A Florida judge has declared two children of members of the Finders commune to be dependents of the state. Judge Victor Cawthon last week ordered two children who grew up in the Washington-based Finders group placed in foster homes.
The judge's ruling was the final act in the state's attempt to sort through the affairs of the secretive group that found itself the subject of intense public scrutiny in February, when police in Tallahassee received an anonymous phone call about two well-dressed men and six disheveled children in a local park.
Within hours, police in Florida, Virginia and the District, joined by the FBI and even Interpol, were on the case. Authorities raided the Finders' homes, confiscated records and photographs, and publicly speculated whether the group was involved in satanism, child abuse or pornography. While none of the more lurid possibilities was confirmed, the Finders proved to be an avowedly private and elusive group of about 20 people, many of whom had lived together since the late 1960s.
Public interest in the Finders quickly centered on their unusual child-rearing philosophy, in which youngsters were raised communally and were left largely to their own devices.
The two Finders in Florida with children of other group members were held in jail for six weeks, then released when a judge dismissed child abuse charges. In March, another judge returned four of the children to their mothers, who had retained a Florida lawyer.
But at the direction of Marion Pettie, the group's founder and intellectual leader, two mothers, Kristin Knauth and Pat Livingston, refused to hire a lawyer, argue for the return of their children or even remain in Florida. They said Pettie told them that since the court had the best interests of the children in mind, they should not participate in the judicial process, according to Paula Walborsky, a Tallahassee lawyer who represented the other Finders mothers.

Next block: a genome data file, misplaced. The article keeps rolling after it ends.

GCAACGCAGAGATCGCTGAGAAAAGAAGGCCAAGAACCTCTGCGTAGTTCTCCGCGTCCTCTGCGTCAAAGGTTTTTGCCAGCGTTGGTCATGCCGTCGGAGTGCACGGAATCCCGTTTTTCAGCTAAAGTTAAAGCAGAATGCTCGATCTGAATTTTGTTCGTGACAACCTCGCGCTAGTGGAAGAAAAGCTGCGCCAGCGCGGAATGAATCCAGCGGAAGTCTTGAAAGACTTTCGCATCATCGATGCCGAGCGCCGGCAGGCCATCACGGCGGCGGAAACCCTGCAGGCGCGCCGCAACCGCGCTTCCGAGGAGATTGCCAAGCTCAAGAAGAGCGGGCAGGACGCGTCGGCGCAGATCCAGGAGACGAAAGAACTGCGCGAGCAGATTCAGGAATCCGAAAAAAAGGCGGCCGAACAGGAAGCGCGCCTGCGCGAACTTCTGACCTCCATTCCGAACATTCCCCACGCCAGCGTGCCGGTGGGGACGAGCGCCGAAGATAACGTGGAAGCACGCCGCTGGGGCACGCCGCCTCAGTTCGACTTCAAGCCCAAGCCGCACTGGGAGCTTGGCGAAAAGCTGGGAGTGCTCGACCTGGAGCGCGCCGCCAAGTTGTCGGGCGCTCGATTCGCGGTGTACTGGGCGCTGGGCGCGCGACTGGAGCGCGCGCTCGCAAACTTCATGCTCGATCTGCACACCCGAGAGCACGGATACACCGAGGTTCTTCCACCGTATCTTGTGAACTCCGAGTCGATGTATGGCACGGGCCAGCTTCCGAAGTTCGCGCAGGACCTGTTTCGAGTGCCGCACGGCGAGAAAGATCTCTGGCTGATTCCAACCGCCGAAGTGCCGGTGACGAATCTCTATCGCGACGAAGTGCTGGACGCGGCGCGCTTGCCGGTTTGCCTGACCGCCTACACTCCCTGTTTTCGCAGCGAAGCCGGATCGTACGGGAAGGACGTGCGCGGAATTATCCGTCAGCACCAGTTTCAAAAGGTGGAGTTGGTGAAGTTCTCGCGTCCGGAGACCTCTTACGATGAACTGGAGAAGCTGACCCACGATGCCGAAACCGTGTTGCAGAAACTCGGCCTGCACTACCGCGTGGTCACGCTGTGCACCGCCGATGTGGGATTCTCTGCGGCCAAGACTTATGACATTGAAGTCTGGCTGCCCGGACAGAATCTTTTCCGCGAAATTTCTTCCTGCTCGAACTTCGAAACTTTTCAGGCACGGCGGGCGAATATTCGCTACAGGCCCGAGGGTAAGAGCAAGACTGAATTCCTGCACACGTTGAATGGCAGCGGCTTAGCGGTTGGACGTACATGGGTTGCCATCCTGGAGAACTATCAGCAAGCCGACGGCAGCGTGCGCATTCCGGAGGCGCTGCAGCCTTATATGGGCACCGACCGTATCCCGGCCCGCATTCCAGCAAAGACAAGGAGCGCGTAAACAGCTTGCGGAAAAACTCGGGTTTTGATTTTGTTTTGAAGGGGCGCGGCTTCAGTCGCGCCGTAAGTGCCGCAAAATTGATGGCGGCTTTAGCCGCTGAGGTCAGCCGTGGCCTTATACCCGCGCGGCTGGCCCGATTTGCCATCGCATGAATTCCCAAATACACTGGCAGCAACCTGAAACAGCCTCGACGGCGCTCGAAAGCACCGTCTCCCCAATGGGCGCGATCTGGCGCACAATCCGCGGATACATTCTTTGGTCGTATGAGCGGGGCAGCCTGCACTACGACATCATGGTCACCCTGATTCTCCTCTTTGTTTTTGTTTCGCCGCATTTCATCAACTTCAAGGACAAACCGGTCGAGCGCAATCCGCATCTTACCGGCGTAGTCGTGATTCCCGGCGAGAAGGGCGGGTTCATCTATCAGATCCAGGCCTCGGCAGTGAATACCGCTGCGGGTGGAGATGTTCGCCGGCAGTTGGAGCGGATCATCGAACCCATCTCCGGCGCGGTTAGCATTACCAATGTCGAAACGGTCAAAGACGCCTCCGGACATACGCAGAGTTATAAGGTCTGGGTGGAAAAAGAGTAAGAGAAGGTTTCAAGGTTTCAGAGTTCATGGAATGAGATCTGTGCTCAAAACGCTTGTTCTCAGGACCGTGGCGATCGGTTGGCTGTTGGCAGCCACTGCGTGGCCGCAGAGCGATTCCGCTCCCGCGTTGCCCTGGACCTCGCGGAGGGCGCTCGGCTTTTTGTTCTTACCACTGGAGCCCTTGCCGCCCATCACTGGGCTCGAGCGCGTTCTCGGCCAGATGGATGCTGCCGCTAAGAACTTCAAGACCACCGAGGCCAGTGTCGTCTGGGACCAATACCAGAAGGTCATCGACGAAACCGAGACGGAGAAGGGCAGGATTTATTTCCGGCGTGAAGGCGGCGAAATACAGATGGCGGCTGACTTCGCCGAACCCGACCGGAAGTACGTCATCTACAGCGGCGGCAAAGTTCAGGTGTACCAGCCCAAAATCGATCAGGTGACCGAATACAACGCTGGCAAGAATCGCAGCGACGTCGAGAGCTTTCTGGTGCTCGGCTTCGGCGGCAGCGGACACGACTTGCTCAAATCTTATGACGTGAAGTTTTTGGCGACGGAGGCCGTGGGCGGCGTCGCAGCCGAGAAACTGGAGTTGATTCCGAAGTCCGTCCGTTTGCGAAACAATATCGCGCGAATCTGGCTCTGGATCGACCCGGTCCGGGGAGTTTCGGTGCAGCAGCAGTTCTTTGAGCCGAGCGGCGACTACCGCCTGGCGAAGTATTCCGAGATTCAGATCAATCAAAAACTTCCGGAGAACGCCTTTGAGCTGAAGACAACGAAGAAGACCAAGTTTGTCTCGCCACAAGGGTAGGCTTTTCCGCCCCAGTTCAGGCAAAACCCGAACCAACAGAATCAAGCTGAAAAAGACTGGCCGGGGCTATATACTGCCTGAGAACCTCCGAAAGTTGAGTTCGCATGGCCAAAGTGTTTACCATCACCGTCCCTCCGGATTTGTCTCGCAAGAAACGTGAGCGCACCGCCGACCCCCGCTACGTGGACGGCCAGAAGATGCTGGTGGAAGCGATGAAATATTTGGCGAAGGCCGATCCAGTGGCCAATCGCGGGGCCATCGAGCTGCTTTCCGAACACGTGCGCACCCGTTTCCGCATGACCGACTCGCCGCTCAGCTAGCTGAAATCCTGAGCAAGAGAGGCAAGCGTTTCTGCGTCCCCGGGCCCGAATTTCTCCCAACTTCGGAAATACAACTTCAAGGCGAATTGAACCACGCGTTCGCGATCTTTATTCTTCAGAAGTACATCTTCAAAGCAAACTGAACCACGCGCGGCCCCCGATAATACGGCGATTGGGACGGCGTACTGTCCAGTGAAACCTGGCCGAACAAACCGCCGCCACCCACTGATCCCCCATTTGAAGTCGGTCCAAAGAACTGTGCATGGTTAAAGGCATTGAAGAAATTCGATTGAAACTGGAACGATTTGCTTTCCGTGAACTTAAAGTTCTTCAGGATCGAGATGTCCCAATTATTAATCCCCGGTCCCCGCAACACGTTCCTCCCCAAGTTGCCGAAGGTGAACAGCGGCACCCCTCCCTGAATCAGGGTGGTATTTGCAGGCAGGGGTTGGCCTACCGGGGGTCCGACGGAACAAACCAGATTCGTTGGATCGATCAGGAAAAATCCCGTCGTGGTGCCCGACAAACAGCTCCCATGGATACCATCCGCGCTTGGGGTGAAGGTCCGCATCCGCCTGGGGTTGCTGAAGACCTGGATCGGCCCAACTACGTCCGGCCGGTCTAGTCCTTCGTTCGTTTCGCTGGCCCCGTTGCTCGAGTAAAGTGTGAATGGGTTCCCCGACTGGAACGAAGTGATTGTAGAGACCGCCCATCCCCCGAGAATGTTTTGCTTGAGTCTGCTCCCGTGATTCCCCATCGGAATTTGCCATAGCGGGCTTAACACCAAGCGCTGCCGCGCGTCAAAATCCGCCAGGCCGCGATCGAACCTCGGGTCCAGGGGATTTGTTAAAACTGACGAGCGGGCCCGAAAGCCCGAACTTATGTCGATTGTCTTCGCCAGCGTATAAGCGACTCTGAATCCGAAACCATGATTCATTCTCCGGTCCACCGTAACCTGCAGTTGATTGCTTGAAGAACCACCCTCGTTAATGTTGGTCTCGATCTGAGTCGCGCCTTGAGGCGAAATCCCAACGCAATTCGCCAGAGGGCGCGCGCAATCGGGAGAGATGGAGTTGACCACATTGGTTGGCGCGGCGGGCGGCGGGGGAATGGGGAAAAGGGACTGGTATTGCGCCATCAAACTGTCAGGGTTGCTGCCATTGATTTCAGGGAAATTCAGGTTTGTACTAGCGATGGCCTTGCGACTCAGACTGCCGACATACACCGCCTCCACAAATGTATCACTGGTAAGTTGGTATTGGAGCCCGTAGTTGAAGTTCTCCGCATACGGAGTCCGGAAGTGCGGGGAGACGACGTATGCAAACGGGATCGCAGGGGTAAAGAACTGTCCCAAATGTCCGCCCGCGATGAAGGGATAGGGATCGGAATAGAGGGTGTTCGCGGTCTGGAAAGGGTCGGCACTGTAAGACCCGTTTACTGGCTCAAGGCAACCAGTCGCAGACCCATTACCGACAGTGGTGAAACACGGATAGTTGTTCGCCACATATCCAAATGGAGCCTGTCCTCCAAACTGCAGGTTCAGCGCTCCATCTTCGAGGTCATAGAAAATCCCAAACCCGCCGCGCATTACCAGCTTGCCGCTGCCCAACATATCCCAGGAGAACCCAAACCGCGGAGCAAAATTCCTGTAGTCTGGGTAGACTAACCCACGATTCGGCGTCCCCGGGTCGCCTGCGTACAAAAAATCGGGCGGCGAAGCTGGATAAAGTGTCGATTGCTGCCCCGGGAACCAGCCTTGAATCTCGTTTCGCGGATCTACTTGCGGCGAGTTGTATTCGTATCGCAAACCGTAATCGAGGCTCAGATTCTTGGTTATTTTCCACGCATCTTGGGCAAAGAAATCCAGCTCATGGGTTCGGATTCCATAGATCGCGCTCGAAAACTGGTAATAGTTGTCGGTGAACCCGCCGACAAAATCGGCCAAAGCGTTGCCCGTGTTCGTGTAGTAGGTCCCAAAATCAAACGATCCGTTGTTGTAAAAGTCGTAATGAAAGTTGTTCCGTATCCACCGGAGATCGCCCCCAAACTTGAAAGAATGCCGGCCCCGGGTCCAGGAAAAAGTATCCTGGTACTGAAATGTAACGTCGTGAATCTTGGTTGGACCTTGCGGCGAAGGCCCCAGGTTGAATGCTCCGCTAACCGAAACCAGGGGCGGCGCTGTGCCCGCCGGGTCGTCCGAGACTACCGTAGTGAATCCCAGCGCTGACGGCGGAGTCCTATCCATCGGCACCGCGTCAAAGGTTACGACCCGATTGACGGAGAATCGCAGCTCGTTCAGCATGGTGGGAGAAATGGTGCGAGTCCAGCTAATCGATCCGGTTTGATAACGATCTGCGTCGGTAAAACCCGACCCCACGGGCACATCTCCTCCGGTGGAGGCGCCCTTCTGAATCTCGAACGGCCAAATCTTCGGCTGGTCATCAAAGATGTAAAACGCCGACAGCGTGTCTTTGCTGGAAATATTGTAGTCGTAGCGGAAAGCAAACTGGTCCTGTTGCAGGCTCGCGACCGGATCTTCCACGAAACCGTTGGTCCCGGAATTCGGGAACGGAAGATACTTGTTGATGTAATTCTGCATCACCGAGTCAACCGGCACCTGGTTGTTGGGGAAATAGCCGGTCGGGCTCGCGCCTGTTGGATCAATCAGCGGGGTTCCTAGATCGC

"Those children should have been returned to their mothers, but they didn't go through the system," Walborsky said. "The state felt these mothers had abandoned their children when they returned to Washington. I saw them with their children, and I know all these women love their children."
Connie Ruggles, spokeswoman for the Florida Department of Health and Rehabilitative Services, confirmed that the two children, Ben Knauth, 4, and Max Livingston, 6, are in foster homes. She said their cases will be reviewed every six months. "The judge felt circumstances were not right to reunite them with their family," Ruggles said.
Cawthon had closed the hearing to the public, as is his option in Leon County.
Walborsky said the state presented no evidence that the children were abused or neglected, and the judge declared the children wards of the state for "educational reasons." Ruggles declined to comment on the hearing.
George Wisnovsky of the Jacksonville FBI office said the agency "is no longer investigating the Finders."
The Finders, who announced the dissolution of their group in March, are still together and living in California, according to several people who were in contact with them in Florida. Neither Walborsky nor Ruggles has spoken to group members in recent weeks.